The words of the (digital) prophets are written on subway walls

The ancient art of graffiti enters the 21st century with a high-tech twist.

For as long as people have known how to write or draw and there have been buildings to write or draw on, there's been graffiti. One of the most fascinating things to see at Pompeii is the writing and drawing scratched into the walls of that doomed city, like this image here, which appears to be a caricature that a slave or servant drew of his master.

Today, despite police emphasis on the "broken window" theory of fighting nuisance crimes, graffiti is as prevalent as ever. And it reflects the times we live in: walk long enough around any city and you might just see some vandalism with a tech theme.

Credit: Doran/Flickr
Tech icons are our icons

In a celebrity-obsessed culture, tech luminaries seem to have as much right to a weird populist graffiti appropriation of their imagery as anyone else who's famous. In this Los Angeles poster, Bill Gates's 1977 mug shot (he was arrested in Albuquerque for a traffic violation) is set against images of Jay-Z and Lindsay Lohan.

Good apples better the bunch

Gates's now-deceased arch-rival Steve Jobs makes for an equally iconic figure in graffiti art. In this Cincinnati mural, a young Jobs offers an apple to the viewer in a scene that might remind you a little bit of the Garden of Eden. An older version of Jobs's face makes for a striking image as well.

I own you

Jobs and Gates were on the scene for so long that they do seem like icons to most people, with the emotional distance that comes with that. Someone like Mark Zuckerberg, who's younger and in charge of a site that engenders a love-hate relationship with so many people, can elicit a more visceral response, as this graffiti poster from Los Angeles demonstrates pretty well. People seem to love beating him up.

CCTV Google

Google's founders and execs have a decently high profile, but they haven't become household faces the way some other tech leaders have. But the fact that the company doesn't have as well-known a public face doesn't mean that it doesn't elicit strong reactions, especially when it comes to privacy, as this eerie graffiti in New York City makes clear.


Since we spend so much time staring at computer screens, it's not surprising that some of the ephemera we see there pop up from the collective unconscious onto walls everywhere, though graffiti artists have of course tweaked them to match their own interests and ideas. The long-rumored Facebook dislike button may have never been real, but it exists on this wall in Israel, at least.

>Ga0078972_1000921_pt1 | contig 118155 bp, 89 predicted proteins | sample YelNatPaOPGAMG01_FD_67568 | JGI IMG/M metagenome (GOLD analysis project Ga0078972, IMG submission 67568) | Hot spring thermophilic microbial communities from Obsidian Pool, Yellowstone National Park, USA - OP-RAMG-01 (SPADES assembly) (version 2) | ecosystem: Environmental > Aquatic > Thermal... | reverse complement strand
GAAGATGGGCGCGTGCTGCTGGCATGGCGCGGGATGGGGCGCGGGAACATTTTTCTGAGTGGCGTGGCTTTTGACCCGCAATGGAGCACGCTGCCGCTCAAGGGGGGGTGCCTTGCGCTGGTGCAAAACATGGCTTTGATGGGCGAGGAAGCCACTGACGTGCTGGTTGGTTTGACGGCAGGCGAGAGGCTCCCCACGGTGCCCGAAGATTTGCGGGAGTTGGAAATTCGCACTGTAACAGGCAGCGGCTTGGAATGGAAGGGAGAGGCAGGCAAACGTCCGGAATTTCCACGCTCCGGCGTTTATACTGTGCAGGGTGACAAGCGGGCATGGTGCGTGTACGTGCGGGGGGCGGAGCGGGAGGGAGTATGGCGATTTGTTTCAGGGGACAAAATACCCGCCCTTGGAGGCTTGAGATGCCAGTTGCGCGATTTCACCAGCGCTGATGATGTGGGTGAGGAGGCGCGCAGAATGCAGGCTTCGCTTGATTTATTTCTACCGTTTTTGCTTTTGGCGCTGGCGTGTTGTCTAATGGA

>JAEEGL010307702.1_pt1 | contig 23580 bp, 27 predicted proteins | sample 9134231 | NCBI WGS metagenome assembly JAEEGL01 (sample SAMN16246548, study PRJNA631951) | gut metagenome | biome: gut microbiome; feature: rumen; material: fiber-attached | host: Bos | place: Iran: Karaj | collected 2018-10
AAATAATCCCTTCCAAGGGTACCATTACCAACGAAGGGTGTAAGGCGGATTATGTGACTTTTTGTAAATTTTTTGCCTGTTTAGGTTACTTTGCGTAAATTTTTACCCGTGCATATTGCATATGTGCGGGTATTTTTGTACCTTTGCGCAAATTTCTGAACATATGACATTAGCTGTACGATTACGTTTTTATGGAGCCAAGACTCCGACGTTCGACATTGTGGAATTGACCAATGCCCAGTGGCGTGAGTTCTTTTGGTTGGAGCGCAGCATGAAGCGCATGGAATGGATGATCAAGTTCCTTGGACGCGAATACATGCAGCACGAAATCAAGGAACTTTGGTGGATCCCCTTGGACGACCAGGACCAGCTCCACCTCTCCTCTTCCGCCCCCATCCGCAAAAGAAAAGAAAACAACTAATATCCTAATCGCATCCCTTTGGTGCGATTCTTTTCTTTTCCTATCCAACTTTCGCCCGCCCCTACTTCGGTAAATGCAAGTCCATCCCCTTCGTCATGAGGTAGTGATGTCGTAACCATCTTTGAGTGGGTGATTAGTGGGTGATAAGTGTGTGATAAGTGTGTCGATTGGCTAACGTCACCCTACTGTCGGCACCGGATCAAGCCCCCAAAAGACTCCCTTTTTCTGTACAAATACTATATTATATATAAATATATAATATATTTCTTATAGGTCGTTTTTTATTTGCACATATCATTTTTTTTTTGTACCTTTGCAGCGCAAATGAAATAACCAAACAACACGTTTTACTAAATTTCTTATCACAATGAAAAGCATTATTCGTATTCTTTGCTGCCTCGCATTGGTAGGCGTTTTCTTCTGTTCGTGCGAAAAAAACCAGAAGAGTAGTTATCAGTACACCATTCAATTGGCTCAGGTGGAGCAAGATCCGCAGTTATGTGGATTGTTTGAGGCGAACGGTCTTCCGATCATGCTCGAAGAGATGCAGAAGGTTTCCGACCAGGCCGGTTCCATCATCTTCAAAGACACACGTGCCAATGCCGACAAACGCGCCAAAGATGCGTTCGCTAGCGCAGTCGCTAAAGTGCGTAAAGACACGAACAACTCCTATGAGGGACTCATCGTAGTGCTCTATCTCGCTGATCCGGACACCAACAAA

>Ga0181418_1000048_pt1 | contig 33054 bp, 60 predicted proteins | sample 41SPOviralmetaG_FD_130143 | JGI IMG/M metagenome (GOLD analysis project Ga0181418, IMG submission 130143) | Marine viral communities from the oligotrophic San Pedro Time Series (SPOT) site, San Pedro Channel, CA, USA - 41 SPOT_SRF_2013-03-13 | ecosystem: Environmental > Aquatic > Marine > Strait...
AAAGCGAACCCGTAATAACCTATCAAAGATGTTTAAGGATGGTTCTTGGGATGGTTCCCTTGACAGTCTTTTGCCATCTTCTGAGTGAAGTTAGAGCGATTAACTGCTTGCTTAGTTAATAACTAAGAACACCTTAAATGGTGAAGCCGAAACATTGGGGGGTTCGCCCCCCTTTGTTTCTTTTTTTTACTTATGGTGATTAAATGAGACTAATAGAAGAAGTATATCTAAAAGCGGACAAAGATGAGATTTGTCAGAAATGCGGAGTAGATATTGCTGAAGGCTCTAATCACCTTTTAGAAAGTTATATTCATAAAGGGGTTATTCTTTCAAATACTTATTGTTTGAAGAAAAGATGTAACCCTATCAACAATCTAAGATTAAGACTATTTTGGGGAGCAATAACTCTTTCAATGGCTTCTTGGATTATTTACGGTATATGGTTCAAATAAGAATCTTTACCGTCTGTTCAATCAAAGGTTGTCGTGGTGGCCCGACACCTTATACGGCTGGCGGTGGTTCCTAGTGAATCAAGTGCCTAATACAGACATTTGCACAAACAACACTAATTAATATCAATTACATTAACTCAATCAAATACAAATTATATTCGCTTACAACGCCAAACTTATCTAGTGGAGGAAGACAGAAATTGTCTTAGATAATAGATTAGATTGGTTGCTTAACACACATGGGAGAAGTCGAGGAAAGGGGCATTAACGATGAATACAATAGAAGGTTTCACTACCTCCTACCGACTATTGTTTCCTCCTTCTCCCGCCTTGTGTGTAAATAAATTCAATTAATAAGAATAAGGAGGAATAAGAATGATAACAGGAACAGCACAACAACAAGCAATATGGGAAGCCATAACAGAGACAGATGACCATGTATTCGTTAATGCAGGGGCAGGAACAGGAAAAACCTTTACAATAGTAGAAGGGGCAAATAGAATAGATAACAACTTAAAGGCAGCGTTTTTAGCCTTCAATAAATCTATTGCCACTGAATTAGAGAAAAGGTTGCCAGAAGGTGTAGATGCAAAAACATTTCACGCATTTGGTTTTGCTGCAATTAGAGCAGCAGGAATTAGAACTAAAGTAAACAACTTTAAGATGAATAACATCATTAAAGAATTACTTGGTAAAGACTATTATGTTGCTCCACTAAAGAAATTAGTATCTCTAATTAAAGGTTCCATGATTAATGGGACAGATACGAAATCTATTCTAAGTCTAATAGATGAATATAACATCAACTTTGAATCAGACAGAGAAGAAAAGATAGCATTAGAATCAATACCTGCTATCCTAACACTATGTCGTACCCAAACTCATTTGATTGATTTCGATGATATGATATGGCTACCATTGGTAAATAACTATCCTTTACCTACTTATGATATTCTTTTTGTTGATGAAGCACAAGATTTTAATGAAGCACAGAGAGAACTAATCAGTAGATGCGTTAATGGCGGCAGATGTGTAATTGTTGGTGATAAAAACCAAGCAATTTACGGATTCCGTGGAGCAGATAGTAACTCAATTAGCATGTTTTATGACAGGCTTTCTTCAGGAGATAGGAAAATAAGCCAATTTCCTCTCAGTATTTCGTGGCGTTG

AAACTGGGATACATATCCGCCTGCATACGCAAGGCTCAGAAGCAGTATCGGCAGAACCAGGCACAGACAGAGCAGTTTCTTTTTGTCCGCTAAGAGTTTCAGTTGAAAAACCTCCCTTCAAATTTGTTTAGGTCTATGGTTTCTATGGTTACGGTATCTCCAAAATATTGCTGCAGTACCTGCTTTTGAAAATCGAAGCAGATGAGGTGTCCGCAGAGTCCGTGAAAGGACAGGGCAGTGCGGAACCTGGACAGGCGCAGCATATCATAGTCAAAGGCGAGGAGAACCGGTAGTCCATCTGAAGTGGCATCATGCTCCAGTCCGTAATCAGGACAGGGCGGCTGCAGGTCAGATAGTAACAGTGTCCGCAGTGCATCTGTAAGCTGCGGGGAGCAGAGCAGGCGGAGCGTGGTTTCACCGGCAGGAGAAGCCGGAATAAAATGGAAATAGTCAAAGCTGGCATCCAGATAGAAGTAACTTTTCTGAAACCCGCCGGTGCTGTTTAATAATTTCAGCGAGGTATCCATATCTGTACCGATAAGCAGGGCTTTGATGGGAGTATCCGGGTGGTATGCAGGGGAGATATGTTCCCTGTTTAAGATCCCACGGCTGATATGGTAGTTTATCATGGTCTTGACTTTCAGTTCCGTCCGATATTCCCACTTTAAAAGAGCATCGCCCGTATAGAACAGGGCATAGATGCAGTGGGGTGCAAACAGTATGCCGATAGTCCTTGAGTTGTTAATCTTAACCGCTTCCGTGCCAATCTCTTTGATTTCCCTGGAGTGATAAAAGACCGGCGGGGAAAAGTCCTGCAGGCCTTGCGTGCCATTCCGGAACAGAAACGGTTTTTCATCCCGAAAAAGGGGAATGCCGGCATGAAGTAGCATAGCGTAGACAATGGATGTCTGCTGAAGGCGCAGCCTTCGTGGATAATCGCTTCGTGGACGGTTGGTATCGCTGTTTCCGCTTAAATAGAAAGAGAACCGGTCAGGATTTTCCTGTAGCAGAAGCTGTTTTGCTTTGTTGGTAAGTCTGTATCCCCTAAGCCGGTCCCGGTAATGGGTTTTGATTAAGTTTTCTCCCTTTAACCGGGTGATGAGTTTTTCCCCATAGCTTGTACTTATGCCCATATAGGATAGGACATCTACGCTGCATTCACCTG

Unexpected errors

Internet Explorer may not be anywhere nearly as crash-prone as it once was, but for many of us the sight of IE-related error dialog boxes is eternally burned into our retinas. You can understand where this Norwegian graffiti artist is coming from.


Microsoft would love it if as many people had played with a Windows Surface tablet as had seen IE crash over the years. But the struggling tablet computer hasn't been neglected by graffiti artists, as these cheeky Surfaces painted onto a wall in the United Kingdom demonstrate.

Evict Google

Google isn't just an individual tech company: it also represents the wealth and power the tech industry has taken on over the past two decades, particularly in the San Francisco Bay Area. That level of affluence has given rise to tension, especially when it comes to skyrocketing rents in space-constrained San Francisco. This sidewalk graffiti in San Francisco represents the resentment caused by tech-driven gentrification and displacement. (Similar sentiments have been spray-painted across the city in terms we're too polite to reproduce here, but click through if you're interested.)

Hashtag graffiti

Eventually, all technology fades into our everyday experiences until we don't really perceive it as "technology" anymore. Twitter hashtags may not quite be there yet, but the fact that they're popping up in graffiti sure seems to indicate they're on their way. Whether the hashtags are politically oriented or, as in this Washington, D.C., graffito, just expressing love for one's home town, it still seems a little odd for them to appear in paint. But maybe someday it won't be noteworthy at all.

The bathroom wall of code

This tour through tech graffiti has, we admit, been a little bit silly. But consider the metaphor in reverse: Coding Horror's Jeff Atwood has called the Internet "the bathroom wall of code," likening the omnipresence of code snippets easily found with a few seconds of Googling to the dubious information that anyone can scrawl on the walls of a public restroom. And so, if the Internet, one of the pinnacles of modern technical achievement, has been basically turned into a graffiti zone by careless programmers, why shouldn't the web's influence manifest itself on physical walls, out there in the world? It just stands to reason.